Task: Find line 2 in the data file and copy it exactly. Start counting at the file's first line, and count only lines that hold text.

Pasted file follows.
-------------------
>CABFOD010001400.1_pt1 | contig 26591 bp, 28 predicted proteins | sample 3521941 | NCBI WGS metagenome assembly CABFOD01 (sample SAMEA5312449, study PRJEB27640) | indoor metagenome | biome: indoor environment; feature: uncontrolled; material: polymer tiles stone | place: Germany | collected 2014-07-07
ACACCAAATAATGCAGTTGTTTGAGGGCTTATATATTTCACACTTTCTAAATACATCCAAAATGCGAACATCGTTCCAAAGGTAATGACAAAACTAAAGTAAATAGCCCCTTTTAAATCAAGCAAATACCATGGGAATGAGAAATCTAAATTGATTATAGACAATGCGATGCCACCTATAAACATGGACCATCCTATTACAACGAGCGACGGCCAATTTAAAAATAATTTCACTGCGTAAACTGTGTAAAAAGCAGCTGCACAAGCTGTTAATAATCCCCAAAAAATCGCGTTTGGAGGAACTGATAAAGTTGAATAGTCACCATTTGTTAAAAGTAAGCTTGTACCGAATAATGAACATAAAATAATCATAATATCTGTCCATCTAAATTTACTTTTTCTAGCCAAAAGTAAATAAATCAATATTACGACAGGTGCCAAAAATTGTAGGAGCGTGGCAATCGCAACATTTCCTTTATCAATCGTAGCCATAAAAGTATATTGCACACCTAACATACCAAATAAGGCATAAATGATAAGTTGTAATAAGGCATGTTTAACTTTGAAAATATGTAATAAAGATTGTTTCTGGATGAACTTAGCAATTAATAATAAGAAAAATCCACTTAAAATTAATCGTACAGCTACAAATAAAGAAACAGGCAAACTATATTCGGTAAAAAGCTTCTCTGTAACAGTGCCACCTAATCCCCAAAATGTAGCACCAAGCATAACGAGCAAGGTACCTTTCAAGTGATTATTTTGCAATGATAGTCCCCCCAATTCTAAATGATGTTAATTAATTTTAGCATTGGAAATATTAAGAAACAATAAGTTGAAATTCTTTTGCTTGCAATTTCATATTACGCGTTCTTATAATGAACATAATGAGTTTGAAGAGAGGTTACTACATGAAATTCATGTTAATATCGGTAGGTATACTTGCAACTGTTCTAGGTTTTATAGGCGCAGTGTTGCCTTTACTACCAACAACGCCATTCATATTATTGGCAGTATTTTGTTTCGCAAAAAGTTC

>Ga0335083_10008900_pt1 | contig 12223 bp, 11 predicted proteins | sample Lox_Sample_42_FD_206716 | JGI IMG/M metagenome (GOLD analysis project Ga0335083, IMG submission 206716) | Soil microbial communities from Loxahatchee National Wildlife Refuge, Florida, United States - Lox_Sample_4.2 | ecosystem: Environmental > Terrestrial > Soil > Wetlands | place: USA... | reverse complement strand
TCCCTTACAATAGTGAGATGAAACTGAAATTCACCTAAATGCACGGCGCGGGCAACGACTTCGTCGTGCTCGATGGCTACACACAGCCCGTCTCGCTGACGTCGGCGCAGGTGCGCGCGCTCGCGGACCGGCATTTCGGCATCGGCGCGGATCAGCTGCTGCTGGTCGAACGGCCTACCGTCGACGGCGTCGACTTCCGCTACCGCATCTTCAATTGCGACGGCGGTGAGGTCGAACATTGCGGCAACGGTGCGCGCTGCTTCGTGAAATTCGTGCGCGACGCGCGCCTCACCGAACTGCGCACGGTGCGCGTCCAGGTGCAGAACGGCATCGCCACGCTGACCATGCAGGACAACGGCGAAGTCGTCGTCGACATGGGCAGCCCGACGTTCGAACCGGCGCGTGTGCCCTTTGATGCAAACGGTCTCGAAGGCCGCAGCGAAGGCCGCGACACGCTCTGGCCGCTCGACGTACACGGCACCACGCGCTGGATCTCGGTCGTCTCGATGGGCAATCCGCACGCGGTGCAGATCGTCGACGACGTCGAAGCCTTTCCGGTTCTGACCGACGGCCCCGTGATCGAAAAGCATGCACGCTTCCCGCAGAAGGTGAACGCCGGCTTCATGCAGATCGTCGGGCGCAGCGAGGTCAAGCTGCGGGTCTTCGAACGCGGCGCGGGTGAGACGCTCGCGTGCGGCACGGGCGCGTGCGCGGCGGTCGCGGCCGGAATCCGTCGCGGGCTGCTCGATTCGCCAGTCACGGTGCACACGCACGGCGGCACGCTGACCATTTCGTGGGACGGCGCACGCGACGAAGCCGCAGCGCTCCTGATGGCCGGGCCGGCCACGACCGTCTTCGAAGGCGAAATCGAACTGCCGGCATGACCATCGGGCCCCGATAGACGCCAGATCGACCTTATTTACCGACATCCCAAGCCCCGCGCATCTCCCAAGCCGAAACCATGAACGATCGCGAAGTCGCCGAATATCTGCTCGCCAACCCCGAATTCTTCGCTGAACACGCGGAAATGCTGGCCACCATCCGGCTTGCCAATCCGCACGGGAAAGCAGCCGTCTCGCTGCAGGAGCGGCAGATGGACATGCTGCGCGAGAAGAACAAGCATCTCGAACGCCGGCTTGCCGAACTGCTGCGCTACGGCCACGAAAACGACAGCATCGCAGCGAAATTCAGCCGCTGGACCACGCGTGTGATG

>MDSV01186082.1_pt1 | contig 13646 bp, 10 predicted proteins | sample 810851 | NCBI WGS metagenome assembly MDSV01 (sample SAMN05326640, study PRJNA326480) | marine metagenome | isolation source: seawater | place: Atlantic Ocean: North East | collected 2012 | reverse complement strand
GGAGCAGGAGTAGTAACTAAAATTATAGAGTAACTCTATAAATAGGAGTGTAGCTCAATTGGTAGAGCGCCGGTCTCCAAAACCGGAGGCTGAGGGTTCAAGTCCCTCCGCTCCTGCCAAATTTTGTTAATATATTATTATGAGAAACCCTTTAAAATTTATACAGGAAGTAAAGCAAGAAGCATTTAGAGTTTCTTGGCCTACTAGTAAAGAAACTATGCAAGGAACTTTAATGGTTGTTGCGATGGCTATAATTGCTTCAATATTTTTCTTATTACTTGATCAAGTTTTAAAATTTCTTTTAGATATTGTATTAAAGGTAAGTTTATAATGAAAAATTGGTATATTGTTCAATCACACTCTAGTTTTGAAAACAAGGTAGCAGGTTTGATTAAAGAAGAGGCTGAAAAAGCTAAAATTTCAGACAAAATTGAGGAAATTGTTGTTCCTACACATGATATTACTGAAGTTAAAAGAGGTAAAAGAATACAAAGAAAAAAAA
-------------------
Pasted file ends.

ACACCAAATAATGCAGTTGTTTGAGGGCTTATATATTTCACACTTTCTAAATACATCCAAAATGCGAACATCGTTCCAAAGGTAATGACAAAACTAAAGTAAATAGCCCCTTTTAAATCAAGCAAATACCATGGGAATGAGAAATCTAAATTGATTATAGACAATGCGATGCCACCTATAAACATGGACCATCCTATTACAACGAGCGACGGCCAATTTAAAAATAATTTCACTGCGTAAACTGTGTAAAAAGCAGCTGCACAAGCTGTTAATAATCCCCAAAAAATCGCGTTTGGAGGAACTGATAAAGTTGAATAGTCACCATTTGTTAAAAGTAAGCTTGTACCGAATAATGAACATAAAATAATCATAATATCTGTCCATCTAAATTTACTTTTTCTAGCCAAAAGTAAATAAATCAATATTACGACAGGTGCCAAAAATTGTAGGAGCGTGGCAATCGCAACATTTCCTTTATCAATCGTAGCCATAAAAGTATATTGCACACCTAACATACCAAATAAGGCATAAATGATAAGTTGTAATAAGGCATGTTTAACTTTGAAAATATGTAATAAAGATTGTTTCTGGATGAACTTAGCAATTAATAATAAGAAAAATCCACTTAAAATTAATCGTACAGCTACAAATAAAGAAACAGGCAAACTATATTCGGTAAAAAGCTTCTCTGTAACAGTGCCACCTAATCCCCAAAATGTAGCACCAAGCATAACGAGCAAGGTACCTTTCAAGTGATTATTTTGCAATGATAGTCCCCCCAATTCTAAATGATGTTAATTAATTTTAGCATTGGAAATATTAAGAAACAATAAGTTGAAATTCTTTTGCTTGCAATTTCATATTACGCGTTCTTATAATGAACATAATGAGTTTGAAGAGAGGTTACTACATGAAATTCATGTTAATATCGGTAGGTATACTTGCAACTGTTCTAGGTTTTATAGGCGCAGTGTTGCCTTTACTACCAACAACGCCATTCATATTATTGGCAGTATTTTGTTTCGCAAAAAGTTC